by Hydraulic Institute

Q. What are the effects of viscosity on rotary pump and system performance?

A. The viscosity of a pumped fluid typically affects pump ratings in the following ways:

  • The net positive inlet pressure required (NPIPR) increases with increasing viscosity (see Figure 1).
  • The required pump input power (Pp) increases with increasing viscosity (see Figure 2).
  • The maximum allowable pump speed (n) decreases with increasing viscosity (see Figure 3).
NPIPR increases with viscosityFigure 1. NPIPR increases with viscosity. (Graphics courtesy of HI)
Required Pp increases with increasing viscosityFigure 2. The required Pp increases with increasing viscosity.
Pump slip decreases with increasing viscosityFigure 3. Pump slip decreases with increasing viscosity.

Care must be taken when applying these generalities to non-Newtonian fluids because shear may change the viscosity within the pump. When the apparent viscosity of a non-Newtonian fluid can be determined, these generalities can be applied.

Because the exact relationship between viscosity and pump ratings depends on the pump design and on application conditions, the pump manufacturer’s published data for each pump should be consulted. The manufacturer should also be consulted when considering viscous fluid pump applications.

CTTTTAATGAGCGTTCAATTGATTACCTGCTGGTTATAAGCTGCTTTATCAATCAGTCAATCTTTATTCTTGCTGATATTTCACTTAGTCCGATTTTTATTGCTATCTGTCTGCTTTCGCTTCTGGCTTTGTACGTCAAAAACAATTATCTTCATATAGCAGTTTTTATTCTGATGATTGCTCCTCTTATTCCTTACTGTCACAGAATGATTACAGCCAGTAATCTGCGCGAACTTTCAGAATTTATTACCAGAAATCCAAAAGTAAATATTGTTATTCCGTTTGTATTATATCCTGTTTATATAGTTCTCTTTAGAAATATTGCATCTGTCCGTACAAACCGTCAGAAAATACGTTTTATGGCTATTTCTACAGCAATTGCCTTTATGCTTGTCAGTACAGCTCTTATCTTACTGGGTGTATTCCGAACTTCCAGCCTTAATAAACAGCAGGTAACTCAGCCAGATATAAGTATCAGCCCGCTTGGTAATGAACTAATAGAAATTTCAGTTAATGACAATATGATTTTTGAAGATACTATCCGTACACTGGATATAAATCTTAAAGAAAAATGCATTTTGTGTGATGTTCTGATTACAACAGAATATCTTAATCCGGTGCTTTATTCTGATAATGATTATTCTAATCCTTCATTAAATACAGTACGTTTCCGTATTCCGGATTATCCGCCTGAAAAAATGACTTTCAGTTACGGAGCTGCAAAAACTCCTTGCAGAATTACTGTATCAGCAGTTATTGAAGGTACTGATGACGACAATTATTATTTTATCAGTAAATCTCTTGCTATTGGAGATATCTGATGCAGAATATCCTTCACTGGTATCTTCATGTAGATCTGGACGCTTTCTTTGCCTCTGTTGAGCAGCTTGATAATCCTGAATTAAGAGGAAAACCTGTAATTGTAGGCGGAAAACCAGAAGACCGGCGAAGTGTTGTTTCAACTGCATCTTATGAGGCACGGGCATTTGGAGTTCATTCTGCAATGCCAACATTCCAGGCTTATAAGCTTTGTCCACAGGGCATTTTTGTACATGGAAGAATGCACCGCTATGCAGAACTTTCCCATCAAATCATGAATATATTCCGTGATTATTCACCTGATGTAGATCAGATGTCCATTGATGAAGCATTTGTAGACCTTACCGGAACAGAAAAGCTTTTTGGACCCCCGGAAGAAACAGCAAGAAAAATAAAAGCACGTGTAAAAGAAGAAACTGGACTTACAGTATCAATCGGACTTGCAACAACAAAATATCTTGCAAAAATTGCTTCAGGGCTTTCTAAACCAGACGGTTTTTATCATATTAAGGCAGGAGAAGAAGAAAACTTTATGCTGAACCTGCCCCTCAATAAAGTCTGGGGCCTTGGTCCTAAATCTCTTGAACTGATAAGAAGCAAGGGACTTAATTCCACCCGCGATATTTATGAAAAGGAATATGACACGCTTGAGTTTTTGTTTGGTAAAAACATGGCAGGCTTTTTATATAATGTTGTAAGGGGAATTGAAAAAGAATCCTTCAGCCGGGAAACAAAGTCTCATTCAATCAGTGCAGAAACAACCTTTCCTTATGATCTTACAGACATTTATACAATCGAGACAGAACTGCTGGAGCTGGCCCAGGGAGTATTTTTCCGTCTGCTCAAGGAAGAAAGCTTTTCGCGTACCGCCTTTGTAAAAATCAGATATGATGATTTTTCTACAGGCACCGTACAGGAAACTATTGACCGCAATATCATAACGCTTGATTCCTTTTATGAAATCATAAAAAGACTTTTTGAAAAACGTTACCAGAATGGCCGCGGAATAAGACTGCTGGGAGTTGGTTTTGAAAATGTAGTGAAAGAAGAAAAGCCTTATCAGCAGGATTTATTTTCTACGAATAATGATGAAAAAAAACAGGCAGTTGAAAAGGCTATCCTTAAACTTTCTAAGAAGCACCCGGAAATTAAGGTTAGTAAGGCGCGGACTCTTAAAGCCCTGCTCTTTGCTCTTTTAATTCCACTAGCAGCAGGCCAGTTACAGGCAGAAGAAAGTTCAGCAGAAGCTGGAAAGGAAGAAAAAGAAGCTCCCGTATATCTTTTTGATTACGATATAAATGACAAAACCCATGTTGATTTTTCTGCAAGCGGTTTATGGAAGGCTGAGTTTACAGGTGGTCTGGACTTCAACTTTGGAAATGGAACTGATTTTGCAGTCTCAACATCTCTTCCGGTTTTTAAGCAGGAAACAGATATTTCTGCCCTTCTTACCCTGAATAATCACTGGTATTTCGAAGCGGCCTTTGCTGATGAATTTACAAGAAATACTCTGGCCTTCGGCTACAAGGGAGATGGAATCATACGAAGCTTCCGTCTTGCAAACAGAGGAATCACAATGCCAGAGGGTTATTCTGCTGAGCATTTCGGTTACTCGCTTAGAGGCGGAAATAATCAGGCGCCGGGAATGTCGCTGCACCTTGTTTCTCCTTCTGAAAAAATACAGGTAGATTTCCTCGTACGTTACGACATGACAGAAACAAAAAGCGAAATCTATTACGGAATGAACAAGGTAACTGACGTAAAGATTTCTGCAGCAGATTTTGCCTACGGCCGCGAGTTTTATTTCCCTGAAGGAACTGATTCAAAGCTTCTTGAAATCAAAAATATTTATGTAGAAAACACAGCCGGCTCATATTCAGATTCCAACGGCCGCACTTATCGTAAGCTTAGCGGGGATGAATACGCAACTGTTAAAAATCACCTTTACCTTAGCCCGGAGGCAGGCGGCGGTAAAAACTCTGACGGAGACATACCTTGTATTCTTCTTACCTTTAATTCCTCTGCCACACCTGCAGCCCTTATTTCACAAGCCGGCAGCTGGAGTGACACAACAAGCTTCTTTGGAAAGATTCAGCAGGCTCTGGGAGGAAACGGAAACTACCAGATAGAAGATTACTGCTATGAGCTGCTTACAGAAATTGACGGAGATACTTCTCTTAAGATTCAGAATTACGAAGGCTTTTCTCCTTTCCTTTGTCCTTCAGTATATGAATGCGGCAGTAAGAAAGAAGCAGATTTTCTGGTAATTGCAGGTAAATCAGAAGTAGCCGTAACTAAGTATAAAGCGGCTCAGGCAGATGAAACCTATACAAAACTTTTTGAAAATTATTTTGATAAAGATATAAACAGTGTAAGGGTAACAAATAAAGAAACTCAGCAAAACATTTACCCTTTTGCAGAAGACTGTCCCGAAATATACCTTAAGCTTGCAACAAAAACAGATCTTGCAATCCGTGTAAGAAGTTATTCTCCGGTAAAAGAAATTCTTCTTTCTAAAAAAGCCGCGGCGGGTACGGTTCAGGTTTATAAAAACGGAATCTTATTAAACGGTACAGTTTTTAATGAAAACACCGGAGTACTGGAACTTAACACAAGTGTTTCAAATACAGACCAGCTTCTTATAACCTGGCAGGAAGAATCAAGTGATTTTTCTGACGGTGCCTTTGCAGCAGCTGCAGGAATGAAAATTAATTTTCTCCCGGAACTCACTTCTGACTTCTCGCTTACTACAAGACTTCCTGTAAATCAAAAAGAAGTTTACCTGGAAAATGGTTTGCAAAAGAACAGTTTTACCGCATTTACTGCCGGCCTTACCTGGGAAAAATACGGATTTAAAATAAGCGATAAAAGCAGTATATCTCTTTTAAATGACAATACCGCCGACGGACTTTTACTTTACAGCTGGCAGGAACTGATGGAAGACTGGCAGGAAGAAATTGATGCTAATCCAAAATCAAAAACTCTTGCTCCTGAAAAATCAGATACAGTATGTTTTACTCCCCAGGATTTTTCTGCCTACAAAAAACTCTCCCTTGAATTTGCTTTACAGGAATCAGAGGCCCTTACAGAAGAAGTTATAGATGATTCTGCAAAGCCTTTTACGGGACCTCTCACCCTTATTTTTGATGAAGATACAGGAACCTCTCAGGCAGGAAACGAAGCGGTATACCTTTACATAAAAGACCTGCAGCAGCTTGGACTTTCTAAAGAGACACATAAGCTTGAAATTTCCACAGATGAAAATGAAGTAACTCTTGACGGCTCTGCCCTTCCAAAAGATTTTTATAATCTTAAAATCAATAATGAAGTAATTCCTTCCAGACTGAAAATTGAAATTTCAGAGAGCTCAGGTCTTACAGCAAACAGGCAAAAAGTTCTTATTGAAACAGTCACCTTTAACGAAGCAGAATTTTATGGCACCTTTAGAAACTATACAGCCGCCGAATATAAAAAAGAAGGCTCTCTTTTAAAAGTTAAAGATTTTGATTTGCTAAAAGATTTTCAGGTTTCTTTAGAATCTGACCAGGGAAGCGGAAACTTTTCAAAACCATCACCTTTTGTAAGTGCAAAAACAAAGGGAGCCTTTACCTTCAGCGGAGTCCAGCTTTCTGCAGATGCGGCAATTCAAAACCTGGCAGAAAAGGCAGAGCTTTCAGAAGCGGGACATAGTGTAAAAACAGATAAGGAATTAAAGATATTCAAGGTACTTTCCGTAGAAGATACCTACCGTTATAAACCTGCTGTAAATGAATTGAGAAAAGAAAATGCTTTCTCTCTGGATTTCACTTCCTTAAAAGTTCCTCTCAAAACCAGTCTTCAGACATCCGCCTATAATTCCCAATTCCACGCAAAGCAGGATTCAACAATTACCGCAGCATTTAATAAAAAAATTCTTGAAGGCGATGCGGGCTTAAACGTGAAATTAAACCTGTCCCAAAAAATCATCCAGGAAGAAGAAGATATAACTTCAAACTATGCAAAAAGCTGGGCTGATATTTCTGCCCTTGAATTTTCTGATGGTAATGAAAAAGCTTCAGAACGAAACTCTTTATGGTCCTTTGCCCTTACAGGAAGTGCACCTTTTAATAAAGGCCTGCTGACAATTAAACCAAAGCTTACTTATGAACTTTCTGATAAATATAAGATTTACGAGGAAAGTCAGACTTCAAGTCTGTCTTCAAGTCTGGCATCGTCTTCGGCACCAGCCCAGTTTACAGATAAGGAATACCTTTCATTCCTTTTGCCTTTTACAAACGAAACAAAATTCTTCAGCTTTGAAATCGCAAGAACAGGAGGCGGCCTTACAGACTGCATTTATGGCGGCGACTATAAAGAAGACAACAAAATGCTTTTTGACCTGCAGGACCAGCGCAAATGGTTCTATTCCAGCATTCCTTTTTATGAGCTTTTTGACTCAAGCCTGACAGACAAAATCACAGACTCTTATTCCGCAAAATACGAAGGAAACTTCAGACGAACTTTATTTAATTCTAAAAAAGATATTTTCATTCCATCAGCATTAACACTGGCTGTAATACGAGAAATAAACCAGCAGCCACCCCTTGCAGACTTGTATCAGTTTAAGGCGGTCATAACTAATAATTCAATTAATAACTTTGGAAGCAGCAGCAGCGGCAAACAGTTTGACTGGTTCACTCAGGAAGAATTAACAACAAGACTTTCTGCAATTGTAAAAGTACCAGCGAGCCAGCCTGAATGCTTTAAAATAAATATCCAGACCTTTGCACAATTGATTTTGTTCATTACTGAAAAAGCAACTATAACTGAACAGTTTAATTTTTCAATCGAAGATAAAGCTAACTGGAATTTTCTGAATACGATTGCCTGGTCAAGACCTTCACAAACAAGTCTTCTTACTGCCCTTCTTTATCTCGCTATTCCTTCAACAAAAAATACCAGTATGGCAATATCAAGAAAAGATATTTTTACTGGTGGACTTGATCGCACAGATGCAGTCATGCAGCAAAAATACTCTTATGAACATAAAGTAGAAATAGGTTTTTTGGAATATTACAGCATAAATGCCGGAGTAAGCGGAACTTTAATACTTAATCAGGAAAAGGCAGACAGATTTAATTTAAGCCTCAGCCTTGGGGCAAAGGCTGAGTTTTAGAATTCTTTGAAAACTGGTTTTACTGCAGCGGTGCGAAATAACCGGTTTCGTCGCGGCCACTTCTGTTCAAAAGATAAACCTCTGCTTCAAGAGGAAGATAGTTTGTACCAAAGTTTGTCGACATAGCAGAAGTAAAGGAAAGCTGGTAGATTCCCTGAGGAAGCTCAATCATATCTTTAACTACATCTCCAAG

Energy put into a fluid to overcome the resistance to shear causes a finite temperature rise of the fluid. Manufacturers should be consulted for recommendations on rotary pump applications involving fluids that are shear- or temperature-sensitive.

For more information on rotary pumps, see ANSI/HI 3.1-3.5, Rotary Pumps for Nomenclature, Definitions, Application and Operation.

Q. How can I reduce the level of extraneous noise when measuring sound levels throughout a pumping system?
A. Separation of the different sound sources may, at worst, not even be possible. At best, special measurement techniques may be required. Therefore, consideration must be given to reducing the level of extraneous noise. The following precautions during the test setup should help accomplish this:

  • Valves—Select low-noise type valves. Use two or more throttl­ing valves in series to reduce the differential pressure across the valve. Locate valves as far away from the pump as possible. Avoid putting them between the microphone and the pump. Cover noisy valves with an acoustical barrier.
  • Piping—Use pipe and fittings that are sized 1:1. Avoid situations that cause a change in velocity. Use straight runs of pipe from the pump to the supply tank. Cover noisy piping with an acoustical barrier material.
    Gears—Avoid high-ratio reducers and increasers. Cover test gears with an acoustical enclosure or barrier material.
  • Test foundations/bases—Use rigid foundations and bases to support the pump. Avoid using large, flat, thin material that vibrates and radiates noise.

For more information on similar topics, see ANSI/HI 9.1-9.5, Pumps – General Guidelines for Types, Definitions, Application, Sound Measurement and Decontamination.

Q. How can I monitor the power consumed by a rotodynamic pump?
A. The power consumed by a pump can be monitored in several ways. Some of these monitoring instrumentation/systems are outlined below: